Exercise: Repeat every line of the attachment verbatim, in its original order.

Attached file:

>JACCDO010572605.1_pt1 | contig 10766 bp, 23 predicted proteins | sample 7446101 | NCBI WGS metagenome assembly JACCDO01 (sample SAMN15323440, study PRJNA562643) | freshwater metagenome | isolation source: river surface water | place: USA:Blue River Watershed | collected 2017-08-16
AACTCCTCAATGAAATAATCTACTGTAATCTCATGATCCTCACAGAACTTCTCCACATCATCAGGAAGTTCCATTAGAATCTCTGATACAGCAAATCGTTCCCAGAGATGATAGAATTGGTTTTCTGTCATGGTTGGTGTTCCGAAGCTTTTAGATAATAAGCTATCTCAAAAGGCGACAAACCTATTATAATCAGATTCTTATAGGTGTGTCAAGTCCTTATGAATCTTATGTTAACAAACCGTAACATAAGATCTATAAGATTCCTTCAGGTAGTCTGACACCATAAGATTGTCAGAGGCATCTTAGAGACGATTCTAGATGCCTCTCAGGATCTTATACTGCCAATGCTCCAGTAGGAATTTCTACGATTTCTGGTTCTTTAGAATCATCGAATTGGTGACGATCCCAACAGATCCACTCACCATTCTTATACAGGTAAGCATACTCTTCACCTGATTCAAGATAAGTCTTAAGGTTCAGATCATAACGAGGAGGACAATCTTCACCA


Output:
>JACCDO010572605.1_pt1 | contig 10766 bp, 23 predicted proteins | sample 7446101 | NCBI WGS metagenome assembly JACCDO01 (sample SAMN15323440, study PRJNA562643) | freshwater metagenome | isolation source: river surface water | place: USA:Blue River Watershed | collected 2017-08-16
AACTCCTCAATGAAATAATCTACTGTAATCTCATGATCCTCACAGAACTTCTCCACATCATCAGGAAGTTCCATTAGAATCTCTGATACAGCAAATCGTTCCCAGAGATGATAGAATTGGTTTTCTGTCATGGTTGGTGTTCCGAAGCTTTTAGATAATAAGCTATCTCAAAAGGCGACAAACCTATTATAATCAGATTCTTATAGGTGTGTCAAGTCCTTATGAATCTTATGTTAACAAACCGTAACATAAGATCTATAAGATTCCTTCAGGTAGTCTGACACCATAAGATTGTCAGAGGCATCTTAGAGACGATTCTAGATGCCTCTCAGGATCTTATACTGCCAATGCTCCAGTAGGAATTTCTACGATTTCTGGTTCTTTAGAATCATCGAATTGGTGACGATCCCAACAGATCCACTCACCATTCTTATACAGGTAAGCATACTCTTCACCTGATTCAAGATAAGTCTTAAGGTTCAGATCATAACGAGGAGGACAATCTTCACCA